Editorial que escrevi no quinto número da revista Think South Asia, que edito com o apoio do South Asia Democratic Forum, apresentando a Índia como um país de oportunidades e futuro:
One of the things that always impresses me is how this huge country with so many different people and potential tensions could be maintained and is growing with the institutional framework of a stable liberal democracy. Professor Subrata Mitra, whose reputation and authority on this issue is well-known, gives us an interesting perspective in his interview. For editorial reasons it will be published in two parts: this one here, and the second in our next issue of Think South Asia in January 2013.
This issue we have a small country profile of India, where we can check out the basic facts about the nation. The Executive Director of the South Asia Democratic Forum, Mr Paulo Casaca, goes further and analyses with precision the main issues around the Free Trade Agreement between the European Union and India.
Regarding India’s relations, we have a piece on this topic from Ms Cátia Rodrigues (Policy Adviser in South Asia Democratic Forum) making reference to India’s relations with China, while Dr Siegfried Wolf from Heidelberg University writes about India’s relations with Pakistan after the last terrorist attack in Mumbai. Also concerning China there is a very interesting article from Mr Marco Rossi, who calls our attention to Chinese interests and movements in South Asia.
In the spotlight we have Doctor Massouda Jalal quoting C. S. Lewis with a very eloquent message about Afghanistan, analysing the situation deeply and also making recommendations to fix what is broken. The way Doctor Jalal begins could not be clearer: “democracy and talibanism cannot co-exist because they are antithetical to one another. (...) Thus, to assume that Taliban will embrace peace is an unforgivable mistake.”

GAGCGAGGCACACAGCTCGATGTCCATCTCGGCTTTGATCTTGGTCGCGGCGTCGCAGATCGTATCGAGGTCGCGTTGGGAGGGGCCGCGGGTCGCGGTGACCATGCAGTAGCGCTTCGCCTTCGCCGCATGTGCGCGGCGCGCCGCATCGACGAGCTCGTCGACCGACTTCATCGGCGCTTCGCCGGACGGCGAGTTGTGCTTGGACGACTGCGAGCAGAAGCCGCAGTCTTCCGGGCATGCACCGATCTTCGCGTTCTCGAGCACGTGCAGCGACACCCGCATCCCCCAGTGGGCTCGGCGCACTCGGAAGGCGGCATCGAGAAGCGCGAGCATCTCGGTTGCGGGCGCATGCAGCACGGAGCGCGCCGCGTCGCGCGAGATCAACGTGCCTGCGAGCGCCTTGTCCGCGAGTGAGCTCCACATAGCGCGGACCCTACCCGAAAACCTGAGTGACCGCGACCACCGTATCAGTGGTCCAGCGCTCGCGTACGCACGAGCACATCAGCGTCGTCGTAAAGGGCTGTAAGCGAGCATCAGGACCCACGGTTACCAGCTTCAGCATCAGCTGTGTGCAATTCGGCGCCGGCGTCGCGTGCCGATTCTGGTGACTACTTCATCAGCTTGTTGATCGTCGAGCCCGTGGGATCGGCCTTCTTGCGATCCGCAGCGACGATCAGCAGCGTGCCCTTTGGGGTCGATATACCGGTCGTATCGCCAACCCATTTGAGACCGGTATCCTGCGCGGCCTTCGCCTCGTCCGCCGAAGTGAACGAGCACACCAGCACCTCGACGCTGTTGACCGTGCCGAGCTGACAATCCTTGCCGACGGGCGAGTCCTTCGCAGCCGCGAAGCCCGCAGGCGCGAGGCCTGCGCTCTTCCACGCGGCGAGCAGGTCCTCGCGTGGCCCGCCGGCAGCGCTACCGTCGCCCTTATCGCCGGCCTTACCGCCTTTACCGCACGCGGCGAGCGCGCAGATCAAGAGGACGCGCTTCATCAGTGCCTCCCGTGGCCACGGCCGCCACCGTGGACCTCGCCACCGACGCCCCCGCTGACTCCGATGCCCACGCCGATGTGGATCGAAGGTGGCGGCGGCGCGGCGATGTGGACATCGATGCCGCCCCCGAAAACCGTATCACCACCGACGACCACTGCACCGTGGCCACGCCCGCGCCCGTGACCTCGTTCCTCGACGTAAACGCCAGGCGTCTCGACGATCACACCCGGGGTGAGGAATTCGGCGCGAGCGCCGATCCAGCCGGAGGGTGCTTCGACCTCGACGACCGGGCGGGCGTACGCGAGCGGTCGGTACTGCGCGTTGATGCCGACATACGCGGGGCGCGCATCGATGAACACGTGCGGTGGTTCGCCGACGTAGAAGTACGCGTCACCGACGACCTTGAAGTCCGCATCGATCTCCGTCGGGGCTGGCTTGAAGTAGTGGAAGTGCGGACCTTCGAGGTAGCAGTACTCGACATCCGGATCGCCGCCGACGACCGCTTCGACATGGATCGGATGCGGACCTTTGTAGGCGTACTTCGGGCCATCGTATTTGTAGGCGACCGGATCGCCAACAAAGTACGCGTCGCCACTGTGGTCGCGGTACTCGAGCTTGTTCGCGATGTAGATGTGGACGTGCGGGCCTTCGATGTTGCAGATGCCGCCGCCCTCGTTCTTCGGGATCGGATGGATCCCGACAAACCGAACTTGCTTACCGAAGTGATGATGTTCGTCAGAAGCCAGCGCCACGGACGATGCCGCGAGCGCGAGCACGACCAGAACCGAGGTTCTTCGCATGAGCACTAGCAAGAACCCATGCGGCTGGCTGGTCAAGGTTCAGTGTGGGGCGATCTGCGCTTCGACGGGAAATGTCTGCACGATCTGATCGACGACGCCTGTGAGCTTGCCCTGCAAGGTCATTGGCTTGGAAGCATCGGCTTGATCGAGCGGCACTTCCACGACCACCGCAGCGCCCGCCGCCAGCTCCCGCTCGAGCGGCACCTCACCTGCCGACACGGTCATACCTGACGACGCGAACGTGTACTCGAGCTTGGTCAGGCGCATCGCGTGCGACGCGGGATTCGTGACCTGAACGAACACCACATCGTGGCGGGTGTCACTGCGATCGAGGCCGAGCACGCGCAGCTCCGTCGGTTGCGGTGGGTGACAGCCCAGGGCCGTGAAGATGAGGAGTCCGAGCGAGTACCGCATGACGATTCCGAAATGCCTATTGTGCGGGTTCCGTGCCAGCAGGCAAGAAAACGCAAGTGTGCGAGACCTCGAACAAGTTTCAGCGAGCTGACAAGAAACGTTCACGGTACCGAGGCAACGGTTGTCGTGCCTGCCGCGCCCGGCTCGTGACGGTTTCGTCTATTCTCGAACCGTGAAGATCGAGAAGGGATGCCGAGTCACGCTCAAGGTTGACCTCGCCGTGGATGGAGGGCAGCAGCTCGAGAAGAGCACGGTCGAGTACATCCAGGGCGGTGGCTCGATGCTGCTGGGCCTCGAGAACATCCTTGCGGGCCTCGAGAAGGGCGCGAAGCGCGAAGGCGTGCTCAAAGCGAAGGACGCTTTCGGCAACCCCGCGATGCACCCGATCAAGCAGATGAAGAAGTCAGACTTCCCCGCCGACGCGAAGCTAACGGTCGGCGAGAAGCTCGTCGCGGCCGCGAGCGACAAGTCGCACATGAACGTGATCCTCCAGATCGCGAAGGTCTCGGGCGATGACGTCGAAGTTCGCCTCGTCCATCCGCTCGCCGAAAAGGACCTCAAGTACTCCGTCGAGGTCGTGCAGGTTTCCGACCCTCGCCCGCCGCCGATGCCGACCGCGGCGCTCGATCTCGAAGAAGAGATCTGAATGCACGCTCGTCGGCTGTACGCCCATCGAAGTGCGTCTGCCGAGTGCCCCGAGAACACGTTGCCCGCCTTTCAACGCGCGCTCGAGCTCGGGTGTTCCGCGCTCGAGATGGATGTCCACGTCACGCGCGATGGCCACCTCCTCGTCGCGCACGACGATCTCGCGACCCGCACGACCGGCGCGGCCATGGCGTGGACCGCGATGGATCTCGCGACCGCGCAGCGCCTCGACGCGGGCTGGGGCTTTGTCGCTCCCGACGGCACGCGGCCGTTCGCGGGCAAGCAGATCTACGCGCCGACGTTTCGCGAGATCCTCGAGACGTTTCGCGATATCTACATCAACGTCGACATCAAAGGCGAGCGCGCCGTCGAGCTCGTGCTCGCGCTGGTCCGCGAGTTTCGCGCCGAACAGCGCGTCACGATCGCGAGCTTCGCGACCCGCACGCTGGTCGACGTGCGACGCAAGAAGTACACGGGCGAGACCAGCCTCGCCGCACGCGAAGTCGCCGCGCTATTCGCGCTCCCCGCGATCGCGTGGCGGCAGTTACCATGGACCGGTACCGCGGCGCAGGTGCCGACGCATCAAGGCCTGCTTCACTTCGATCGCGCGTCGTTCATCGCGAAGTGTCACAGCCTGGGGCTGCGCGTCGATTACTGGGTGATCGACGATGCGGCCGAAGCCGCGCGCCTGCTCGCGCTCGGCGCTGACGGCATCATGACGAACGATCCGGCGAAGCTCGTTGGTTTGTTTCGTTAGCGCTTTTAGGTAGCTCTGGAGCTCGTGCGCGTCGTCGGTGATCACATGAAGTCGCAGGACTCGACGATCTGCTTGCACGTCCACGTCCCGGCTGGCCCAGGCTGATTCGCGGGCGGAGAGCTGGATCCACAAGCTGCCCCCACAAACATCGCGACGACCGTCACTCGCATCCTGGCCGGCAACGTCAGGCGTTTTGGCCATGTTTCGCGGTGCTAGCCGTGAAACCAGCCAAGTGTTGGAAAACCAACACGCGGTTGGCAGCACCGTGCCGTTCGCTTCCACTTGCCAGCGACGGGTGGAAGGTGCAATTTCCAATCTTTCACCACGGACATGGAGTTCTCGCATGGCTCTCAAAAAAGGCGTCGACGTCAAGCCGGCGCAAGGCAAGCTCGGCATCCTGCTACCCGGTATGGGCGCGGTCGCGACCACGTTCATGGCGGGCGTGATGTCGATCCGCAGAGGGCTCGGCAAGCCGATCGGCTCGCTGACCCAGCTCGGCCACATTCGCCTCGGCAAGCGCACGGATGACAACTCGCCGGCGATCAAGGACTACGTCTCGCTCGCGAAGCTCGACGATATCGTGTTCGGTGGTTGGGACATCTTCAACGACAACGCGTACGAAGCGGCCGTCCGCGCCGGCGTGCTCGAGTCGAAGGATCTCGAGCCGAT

Following Doctor Jalal’s article, we have a short interview with Ms Cláudia Pera, who works as the administrative manager of South Asia Democratic Forum, giving her thoughts on women’s issues and her
experience while accompanying Doctor Jalal is her last visit to Europe. Ms Pera sets out the scenario in quite a comprehensive way I’m sure you will agree.
The issue of indigenous people’s rights and their protection through the rule of law is very well explained by Mr S. M. Hasan from the University of Dhaka in Bangladesh. Finally, we have Professor Wolfgang Peter Zingel alerting us on the issue of food security in South Asia and the concrete need for a deeper regional cooperation.
We hope you enjoy this edition of Think South Asia and we wish you a joyful season, especially for your children, who are the ones giving us the most complete perspectives of hope for our future, whether in South Asia, Europe, or anywhere else in the world.
Publicado no site do South Asia Democratic Forum: www.sadf.eu
Para fazer o download da revista Think South Asia 02: http://sadf.eu/home/wp-content/uploads/2012/12/thinksouthasia05.pdf